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Getting to (Really) Know Your Core

In her new book, Diastasis Recti: The Whole Body Solution to Abdominal Weakness and Separation (available February 1), noted biomechanist Katy Bowman makes it clear by page 4 that hers is less a resource about “body parts” and more a study on forces. After all, according to the author physical forces—the byproducts of how you move and position yourself daily—are what cause unnatural abdominal separation in the first place. And if you don’t know what movements are at the root of a problem, how can you formulate a fix?

It’s an interesting, whole-body approach to the reversal of a condition that is often preoccupied with form—flattening the dreaded “mummy tummy” at all costs—versus function: A default that Bowman challenges with more than 30 large and small corrective exercises meant to strengthen the entire body and to improve daily functional movement for moms and moms-to-be alike.

A pelvic-health pioneer and mother of two, Bowman threw herself into helping women take charge of their strength and rehabilitation after a rough birth experience (which included five days in bed) left her weak and out of sync. “We are not passive recipients of diseases and conditions,” writes OBGYN and women’s health expert Christiane Northrup in the book’s foreword. “We are active participants in our health and vitality.” Bowman takes this to heart and her frank, but approachable, tone gets the message across.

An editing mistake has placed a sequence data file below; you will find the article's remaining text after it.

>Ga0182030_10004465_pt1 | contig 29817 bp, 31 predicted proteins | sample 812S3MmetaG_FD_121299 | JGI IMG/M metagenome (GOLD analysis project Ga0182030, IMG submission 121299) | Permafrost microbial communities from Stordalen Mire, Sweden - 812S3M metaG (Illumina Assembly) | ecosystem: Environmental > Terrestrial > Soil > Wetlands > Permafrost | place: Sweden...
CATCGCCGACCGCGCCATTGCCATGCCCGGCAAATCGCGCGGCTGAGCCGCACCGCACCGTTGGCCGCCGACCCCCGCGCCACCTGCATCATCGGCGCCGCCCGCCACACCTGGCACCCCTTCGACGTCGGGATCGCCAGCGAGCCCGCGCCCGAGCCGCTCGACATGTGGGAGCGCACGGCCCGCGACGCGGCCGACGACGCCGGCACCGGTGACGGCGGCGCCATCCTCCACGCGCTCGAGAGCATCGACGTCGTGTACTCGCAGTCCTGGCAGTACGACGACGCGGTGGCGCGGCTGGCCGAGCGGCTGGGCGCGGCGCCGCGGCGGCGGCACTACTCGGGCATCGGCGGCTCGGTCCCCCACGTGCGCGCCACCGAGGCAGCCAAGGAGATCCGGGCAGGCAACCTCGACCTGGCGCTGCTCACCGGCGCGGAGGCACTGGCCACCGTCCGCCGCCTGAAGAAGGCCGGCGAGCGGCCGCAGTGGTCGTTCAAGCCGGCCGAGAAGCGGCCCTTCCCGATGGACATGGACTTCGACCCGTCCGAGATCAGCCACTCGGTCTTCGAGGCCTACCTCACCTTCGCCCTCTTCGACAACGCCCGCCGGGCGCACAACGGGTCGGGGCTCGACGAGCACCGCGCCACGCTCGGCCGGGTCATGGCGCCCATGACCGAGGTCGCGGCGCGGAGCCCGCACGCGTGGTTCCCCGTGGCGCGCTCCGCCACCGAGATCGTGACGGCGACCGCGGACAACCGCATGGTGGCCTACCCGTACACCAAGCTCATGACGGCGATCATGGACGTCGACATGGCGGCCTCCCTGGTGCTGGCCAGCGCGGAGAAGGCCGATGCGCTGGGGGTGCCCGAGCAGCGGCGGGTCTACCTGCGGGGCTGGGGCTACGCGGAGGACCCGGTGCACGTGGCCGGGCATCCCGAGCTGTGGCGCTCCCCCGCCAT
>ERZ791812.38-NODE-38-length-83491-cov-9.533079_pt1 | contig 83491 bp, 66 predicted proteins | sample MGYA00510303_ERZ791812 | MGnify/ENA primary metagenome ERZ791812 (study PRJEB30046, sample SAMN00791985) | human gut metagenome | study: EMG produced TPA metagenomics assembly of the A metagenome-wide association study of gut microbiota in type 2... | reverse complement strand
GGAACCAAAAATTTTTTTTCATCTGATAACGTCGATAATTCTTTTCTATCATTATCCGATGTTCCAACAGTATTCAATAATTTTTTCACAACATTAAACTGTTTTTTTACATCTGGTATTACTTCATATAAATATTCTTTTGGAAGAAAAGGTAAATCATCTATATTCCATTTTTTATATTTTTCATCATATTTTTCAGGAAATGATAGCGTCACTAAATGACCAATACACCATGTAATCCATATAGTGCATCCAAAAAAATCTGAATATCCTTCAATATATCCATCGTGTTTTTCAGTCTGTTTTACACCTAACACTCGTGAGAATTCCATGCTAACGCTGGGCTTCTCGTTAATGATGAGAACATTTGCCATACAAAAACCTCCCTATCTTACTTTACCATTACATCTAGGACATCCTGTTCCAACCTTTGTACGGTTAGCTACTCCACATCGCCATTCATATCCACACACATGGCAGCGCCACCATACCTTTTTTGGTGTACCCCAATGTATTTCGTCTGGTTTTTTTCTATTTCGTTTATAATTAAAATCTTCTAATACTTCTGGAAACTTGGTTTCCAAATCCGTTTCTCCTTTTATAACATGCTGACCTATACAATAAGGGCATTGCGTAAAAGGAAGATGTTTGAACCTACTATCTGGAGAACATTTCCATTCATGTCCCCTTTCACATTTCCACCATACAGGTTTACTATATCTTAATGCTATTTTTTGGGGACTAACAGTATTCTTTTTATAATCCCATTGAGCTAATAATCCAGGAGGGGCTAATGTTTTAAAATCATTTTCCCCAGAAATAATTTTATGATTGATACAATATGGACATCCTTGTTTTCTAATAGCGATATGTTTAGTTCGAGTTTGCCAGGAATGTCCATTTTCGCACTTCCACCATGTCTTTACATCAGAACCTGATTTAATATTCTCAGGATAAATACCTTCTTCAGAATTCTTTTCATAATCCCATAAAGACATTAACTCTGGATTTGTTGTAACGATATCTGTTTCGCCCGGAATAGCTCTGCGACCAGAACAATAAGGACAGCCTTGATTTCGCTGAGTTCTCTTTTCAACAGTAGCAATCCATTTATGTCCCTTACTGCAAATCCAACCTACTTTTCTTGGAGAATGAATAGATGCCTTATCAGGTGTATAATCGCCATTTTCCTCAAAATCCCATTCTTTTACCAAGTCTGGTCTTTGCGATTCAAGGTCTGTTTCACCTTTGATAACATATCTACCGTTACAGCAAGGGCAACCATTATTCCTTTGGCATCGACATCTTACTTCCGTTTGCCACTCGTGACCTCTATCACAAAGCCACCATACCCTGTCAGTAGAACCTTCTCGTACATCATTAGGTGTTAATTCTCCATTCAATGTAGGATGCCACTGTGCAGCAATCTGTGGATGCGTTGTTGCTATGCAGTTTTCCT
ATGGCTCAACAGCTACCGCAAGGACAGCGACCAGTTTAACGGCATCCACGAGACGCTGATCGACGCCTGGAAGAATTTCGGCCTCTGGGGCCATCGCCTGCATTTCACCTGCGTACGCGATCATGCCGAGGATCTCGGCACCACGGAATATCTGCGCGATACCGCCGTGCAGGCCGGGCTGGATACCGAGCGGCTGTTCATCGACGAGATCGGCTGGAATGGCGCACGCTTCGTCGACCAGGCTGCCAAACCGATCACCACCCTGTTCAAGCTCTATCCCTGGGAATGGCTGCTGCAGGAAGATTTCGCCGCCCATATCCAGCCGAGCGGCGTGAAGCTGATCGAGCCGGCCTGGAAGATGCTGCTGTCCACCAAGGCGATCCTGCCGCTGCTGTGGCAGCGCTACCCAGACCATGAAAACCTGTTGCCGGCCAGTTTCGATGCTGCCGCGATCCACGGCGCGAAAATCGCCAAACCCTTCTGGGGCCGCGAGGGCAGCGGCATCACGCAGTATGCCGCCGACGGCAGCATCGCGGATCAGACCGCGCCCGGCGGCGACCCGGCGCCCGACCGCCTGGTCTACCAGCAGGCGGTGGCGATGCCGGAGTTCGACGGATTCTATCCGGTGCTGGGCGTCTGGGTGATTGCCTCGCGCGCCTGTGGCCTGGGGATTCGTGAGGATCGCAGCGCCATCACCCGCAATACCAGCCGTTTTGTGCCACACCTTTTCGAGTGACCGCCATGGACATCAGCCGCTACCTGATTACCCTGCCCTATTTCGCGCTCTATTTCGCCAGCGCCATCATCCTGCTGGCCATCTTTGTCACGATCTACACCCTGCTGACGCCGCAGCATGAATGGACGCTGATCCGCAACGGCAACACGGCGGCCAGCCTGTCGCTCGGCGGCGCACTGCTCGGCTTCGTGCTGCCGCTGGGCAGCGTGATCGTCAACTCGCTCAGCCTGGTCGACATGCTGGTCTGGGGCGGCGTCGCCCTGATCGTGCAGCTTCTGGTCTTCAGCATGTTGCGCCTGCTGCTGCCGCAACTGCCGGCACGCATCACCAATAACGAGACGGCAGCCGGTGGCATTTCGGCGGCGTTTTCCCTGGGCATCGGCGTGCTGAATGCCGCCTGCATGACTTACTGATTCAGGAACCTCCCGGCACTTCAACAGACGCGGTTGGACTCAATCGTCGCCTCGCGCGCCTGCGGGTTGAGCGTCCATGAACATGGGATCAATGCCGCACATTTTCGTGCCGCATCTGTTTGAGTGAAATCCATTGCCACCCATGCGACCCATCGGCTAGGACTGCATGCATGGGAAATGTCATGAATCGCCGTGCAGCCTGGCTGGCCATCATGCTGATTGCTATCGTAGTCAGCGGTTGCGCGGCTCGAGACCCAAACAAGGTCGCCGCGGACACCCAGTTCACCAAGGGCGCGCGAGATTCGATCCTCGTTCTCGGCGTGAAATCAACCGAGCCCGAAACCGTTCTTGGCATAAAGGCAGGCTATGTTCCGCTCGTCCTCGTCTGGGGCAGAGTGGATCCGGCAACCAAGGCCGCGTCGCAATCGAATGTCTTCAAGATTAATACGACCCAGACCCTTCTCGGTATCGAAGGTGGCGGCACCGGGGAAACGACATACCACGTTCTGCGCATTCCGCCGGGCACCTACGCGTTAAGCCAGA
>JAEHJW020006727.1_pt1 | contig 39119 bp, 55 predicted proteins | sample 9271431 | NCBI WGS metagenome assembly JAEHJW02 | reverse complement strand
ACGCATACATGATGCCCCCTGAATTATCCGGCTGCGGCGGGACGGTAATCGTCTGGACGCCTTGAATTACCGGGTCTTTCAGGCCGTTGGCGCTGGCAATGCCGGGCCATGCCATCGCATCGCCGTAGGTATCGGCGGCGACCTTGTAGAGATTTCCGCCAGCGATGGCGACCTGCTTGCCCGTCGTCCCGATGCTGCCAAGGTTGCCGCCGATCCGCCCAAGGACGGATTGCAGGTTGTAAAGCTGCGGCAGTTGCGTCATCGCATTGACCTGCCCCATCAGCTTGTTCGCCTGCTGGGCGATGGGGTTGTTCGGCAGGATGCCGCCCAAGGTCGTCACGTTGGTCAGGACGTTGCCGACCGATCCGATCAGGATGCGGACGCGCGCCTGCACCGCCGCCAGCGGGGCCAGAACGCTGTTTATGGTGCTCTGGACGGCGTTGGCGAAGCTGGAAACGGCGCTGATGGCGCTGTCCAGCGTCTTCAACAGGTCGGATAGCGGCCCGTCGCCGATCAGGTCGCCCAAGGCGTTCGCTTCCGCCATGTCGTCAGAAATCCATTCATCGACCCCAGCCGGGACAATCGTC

Anatomy buffs will love the attention paid to abdominal architecture and to learning how the core should function ideally. Bowman gives motivating tips on how to sit and stand better and how to recognize proper alignment. “Little,” “medium” and “big” moves are introduced to help strengthen and re-connect the body while correcting diastasis recti via a full-body concentration. (Bowman gets creative, demonstrating, for instance, hanging and swinging exercises that get underused arms involved.)

The program is refreshing. We finished the book knowing more about our core than ever before—and realizing yet again how a body really is only as strong as the sum of its parts.

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